• If there was no promotion/relegation system people would decry Alpecin and Arkéa being in the lower tier while potentially worse teams above them have World Tour status and some would ask if this was good for cycling. As Unzué says, the points system probably needs revising for next time around, but it’s not easy to get the balance right, good luck to the committee doing that.

    • It might be interesting to check post hoc if this happens to a large extent. With PCS stats it wouldn’t be that hard to sort out. Of course you probably wouldn’t want to compare this year to the last two, since there was a huge amount of disruption to the schedule due to COVID in 2020 and 2021. PCS does stats on the strength of the start lists of the races, and if there’s a significant increase in the quality of the start lists of 1.1 and 1.2 races, and perhaps a decrease in the quality for 1.WT races, then it would be a strong argument for the points system skewing things.

      I’m not sure how you notice teams going for top 10’s instead of wins in GTs, or even if that’s a sound strategy – it already seems like that’s a common goal for teams that have little chance for a GT podium to go for a top 10, since there’s a fair bit of prestige there, and the gulf between podium and the lesser places is usually wide. But it’s also a risky strategy, putting the best rider on a weak team in a GT hoping to finish 8th or 9th, when we all know when there’s a big problem such a rider can plummet right out of the top 10 and even end up a DNF late into the race. The sounder points strategy would seem to be to save those riders for 2.Pro or 2.2 races that they can’t do when they’re focused on the GTs.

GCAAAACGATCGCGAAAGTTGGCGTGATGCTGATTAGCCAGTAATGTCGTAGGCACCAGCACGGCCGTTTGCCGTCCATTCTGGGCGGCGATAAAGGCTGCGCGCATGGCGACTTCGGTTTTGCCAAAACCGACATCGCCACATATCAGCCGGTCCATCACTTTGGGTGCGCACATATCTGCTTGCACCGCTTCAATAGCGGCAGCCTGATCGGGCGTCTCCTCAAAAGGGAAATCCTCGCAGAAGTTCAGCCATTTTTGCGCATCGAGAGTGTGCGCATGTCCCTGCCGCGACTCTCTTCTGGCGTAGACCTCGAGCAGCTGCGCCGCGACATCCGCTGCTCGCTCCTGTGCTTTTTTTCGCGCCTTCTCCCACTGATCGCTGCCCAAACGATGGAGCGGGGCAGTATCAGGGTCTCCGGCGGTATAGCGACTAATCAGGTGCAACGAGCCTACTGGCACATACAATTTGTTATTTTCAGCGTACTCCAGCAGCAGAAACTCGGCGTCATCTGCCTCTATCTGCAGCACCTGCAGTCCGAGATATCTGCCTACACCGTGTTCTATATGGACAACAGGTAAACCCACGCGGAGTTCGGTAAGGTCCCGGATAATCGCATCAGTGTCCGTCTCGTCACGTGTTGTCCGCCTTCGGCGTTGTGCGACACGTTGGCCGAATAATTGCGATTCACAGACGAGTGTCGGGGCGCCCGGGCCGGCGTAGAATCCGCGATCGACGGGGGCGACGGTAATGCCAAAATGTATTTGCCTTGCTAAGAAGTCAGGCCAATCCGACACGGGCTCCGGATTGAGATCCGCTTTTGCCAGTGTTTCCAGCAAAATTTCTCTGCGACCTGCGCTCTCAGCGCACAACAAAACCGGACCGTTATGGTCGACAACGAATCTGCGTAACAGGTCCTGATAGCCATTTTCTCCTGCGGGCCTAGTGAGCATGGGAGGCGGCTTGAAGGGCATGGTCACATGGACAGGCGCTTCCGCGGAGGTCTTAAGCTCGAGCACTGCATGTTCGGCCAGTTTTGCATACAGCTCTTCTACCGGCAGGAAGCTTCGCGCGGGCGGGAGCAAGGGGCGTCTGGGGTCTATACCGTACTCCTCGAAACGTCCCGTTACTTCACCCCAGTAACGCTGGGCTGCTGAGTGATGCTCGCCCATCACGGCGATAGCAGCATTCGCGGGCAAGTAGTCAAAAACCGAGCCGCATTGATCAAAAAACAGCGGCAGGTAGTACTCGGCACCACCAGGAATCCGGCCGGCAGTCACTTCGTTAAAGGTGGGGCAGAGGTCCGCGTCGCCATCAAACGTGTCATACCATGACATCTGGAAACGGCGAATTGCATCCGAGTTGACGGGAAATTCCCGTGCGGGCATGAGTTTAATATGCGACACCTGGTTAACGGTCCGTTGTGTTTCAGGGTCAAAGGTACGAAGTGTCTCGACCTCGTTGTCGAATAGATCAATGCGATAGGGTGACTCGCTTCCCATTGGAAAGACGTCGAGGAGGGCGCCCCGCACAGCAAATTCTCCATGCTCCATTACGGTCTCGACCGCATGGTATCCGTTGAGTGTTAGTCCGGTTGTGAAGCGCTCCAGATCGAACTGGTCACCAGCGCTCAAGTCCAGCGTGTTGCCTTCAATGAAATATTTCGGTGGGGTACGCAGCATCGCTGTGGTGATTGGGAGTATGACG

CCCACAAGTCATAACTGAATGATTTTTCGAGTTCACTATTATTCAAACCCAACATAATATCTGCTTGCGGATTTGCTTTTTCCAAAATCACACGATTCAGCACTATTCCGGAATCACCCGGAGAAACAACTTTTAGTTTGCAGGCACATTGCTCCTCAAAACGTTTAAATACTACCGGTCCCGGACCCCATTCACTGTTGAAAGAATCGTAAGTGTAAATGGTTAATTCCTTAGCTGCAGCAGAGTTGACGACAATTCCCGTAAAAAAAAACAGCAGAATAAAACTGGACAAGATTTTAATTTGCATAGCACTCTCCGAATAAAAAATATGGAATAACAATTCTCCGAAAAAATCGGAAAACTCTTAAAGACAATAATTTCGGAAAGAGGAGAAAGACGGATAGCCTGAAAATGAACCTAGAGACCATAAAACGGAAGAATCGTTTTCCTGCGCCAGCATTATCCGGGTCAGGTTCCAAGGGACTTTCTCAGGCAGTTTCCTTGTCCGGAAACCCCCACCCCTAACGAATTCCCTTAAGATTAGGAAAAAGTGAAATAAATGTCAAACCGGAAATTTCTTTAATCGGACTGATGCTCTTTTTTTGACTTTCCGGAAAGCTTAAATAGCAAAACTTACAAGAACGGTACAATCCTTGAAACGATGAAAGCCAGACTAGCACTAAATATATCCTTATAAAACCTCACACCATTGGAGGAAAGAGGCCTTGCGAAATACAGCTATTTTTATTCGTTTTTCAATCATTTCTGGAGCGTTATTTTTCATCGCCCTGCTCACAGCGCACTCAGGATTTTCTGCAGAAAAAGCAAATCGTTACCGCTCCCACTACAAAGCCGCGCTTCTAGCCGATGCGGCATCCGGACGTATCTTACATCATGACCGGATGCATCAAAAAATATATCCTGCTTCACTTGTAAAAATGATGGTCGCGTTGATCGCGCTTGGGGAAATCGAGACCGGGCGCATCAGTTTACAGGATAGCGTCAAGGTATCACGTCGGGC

• Riders often ride GTs to protect their top ten – I just think they might be even more risk-averse now. Maybe they won’t try to go up the top ten list, instead not risking their 8th place.

        An example of conservatism, I think, was seen in Hugh Carthy in the last two stages of the Giro. He didn’t go for stage wins, instead protecting his top ten position by riding with the favourites. That he was able to ride with the favourites suggested he probably was good enough to go for a stage win.

        EF, to continue using them as an example, have a number of riders – e.g., Carthy, Uran, Chaves – who are much better suited for gaining GT top tens than results at one day races (been a long time since Uran and Chaves were doing that, and Carthy never has).

        • Hugh Carthy has won a single GT stage so far I think (Vuelta 2020), and I believe only a single stage in a WT level shorter stage race. He’s consistently climbing with the best, but very rarely winning. He just doesn’t seem to be that kind of rider. Last year he took 8th in the Giro, this year 9th, three years ago 11th, so I’m not sure how much he was protecting his place, and how much he was riding to his expected maximum GC placing. With his lack of a finishing kick, I’m not sure what else he should be doing.

          As for one-day races, today EF took first and second in the Mt. Ventoux Challenge, netting a handy 210 UCI points and notching only their forth win of the season. Even though it’s a lowly 1.1 race, it’s had some excellent podiums in it’s short history. It doesn’t seem like a bad thing at all for teams like EF to take a shot at more of these races.